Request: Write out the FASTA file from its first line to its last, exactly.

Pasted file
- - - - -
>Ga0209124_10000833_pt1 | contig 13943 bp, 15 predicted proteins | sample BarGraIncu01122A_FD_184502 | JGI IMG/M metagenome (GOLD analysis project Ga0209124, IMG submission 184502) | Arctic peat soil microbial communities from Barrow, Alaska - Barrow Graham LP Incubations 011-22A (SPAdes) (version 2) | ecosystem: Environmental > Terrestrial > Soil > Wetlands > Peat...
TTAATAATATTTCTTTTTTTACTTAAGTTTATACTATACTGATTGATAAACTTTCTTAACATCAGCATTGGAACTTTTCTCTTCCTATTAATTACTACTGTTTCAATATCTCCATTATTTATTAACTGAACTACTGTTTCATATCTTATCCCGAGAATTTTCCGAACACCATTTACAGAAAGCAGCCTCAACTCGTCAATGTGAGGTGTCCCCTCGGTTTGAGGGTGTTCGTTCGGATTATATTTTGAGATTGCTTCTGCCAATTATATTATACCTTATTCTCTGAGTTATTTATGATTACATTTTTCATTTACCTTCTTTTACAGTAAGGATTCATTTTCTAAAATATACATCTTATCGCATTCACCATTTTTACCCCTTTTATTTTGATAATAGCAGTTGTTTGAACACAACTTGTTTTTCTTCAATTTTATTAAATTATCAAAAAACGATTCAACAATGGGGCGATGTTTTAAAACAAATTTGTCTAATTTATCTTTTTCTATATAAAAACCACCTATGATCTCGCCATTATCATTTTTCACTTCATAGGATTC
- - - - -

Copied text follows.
>Ga0209124_10000833_pt1 | contig 13943 bp, 15 predicted proteins | sample BarGraIncu01122A_FD_184502 | JGI IMG/M metagenome (GOLD analysis project Ga0209124, IMG submission 184502) | Arctic peat soil microbial communities from Barrow, Alaska - Barrow Graham LP Incubations 011-22A (SPAdes) (version 2) | ecosystem: Environmental > Terrestrial > Soil > Wetlands > Peat...
TTAATAATATTTCTTTTTTTACTTAAGTTTATACTATACTGATTGATAAACTTTCTTAACATCAGCATTGGAACTTTTCTCTTCCTATTAATTACTACTGTTTCAATATCTCCATTATTTATTAACTGAACTACTGTTTCATATCTTATCCCGAGAATTTTCCGAACACCATTTACAGAAAGCAGCCTCAACTCGTCAATGTGAGGTGTCCCCTCGGTTTGAGGGTGTTCGTTCGGATTATATTTTGAGATTGCTTCTGCCAATTATATTATACCTTATTCTCTGAGTTATTTATGATTACATTTTTCATTTACCTTCTTTTACAGTAAGGATTCATTTTCTAAAATATACATCTTATCGCATTCACCATTTTTACCCCTTTTATTTTGATAATAGCAGTTGTTTGAACACAACTTGTTTTTCTTCAATTTTATTAAATTATCAAAAAACGATTCAACAATGGGGCGATGTTTTAAAACAAATTTGTCTAATTTATCTTTTTCTATATAAAAACCACCTATGATCTCGCCATTATCATTTTTCACTTCATAGGATTC